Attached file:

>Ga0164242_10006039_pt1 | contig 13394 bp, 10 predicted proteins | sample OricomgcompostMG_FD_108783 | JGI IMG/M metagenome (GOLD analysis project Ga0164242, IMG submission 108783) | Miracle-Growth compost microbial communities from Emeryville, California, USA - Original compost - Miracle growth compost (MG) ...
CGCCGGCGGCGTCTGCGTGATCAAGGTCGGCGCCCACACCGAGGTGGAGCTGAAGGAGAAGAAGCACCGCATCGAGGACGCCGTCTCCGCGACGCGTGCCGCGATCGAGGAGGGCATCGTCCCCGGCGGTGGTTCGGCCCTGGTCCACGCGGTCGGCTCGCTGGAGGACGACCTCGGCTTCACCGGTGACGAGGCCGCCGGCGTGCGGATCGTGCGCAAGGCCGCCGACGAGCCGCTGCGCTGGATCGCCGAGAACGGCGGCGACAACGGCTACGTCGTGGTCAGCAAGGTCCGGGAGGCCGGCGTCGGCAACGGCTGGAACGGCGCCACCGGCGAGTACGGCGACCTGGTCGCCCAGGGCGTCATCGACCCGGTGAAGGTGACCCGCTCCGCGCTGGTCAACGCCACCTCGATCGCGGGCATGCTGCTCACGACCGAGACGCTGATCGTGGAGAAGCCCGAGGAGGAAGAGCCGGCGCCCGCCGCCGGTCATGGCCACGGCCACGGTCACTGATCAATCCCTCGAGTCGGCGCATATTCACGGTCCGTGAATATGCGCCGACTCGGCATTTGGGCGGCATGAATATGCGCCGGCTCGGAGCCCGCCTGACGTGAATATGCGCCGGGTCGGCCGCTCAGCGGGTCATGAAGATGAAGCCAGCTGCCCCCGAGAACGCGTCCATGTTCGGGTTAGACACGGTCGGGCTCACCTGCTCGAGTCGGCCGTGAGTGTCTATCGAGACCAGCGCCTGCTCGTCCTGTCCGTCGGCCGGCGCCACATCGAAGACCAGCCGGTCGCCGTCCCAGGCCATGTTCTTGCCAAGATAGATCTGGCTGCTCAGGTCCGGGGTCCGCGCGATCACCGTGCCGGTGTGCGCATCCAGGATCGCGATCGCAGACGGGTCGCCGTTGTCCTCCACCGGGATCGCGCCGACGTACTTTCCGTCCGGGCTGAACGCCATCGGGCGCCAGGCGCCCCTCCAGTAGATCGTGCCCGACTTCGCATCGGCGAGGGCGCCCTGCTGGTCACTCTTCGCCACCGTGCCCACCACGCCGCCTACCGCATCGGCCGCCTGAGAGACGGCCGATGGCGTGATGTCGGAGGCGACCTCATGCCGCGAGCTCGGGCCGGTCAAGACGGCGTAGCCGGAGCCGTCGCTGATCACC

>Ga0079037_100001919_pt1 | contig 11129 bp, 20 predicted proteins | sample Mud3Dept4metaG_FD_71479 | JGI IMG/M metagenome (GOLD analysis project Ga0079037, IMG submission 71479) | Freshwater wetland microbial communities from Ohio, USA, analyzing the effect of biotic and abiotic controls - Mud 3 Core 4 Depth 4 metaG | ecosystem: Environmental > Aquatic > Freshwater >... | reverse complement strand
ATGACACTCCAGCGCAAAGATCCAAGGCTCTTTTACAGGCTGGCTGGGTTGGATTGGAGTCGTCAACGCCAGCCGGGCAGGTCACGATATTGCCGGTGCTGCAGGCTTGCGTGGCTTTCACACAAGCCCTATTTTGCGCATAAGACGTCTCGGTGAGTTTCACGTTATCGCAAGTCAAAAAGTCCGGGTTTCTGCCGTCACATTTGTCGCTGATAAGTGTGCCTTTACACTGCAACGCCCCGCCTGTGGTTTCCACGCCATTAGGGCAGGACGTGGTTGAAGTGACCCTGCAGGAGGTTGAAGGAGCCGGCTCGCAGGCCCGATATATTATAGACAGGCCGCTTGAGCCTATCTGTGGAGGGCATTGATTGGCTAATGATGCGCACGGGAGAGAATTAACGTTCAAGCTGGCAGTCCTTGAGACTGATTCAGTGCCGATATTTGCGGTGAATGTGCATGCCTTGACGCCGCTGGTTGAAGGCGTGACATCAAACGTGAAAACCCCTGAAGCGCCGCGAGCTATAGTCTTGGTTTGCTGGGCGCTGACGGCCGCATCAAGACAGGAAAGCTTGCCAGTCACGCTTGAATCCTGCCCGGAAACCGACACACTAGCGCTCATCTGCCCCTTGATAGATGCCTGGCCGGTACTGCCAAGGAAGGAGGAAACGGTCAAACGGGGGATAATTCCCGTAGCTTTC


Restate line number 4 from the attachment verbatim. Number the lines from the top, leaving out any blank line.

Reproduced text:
ATGACACTCCAGCGCAAAGATCCAAGGCTCTTTTACAGGCTGGCTGGGTTGGATTGGAGTCGTCAACGCCAGCCGGGCAGGTCACGATATTGCCGGTGCTGCAGGCTTGCGTGGCTTTCACACAAGCCCTATTTTGCGCATAAGACGTCTCGGTGAGTTTCACGTTATCGCAAGTCAAAAAGTCCGGGTTTCTGCCGTCACATTTGTCGCTGATAAGTGTGCCTTTACACTGCAACGCCCCGCCTGTGGTTTCCACGCCATTAGGGCAGGACGTGGTTGAAGTGACCCTGCAGGAGGTTGAAGGAGCCGGCTCGCAGGCCCGATATATTATAGACAGGCCGCTTGAGCCTATCTGTGGAGGGCATTGATTGGCTAATGATGCGCACGGGAGAGAATTAACGTTCAAGCTGGCAGTCCTTGAGACTGATTCAGTGCCGATATTTGCGGTGAATGTGCATGCCTTGACGCCGCTGGTTGAAGGCGTGACATCAAACGTGAAAACCCCTGAAGCGCCGCGAGCTATAGTCTTGGTTTGCTGGGCGCTGACGGCCGCATCAAGACAGGAAAGCTTGCCAGTCACGCTTGAATCCTGCCCGGAAACCGACACACTAGCGCTCATCTGCCCCTTGATAGATGCCTGGCCGGTACTGCCAAGGAAGGAGGAAACGGTCAAACGGGGGATAATTCCCGTAGCTTTC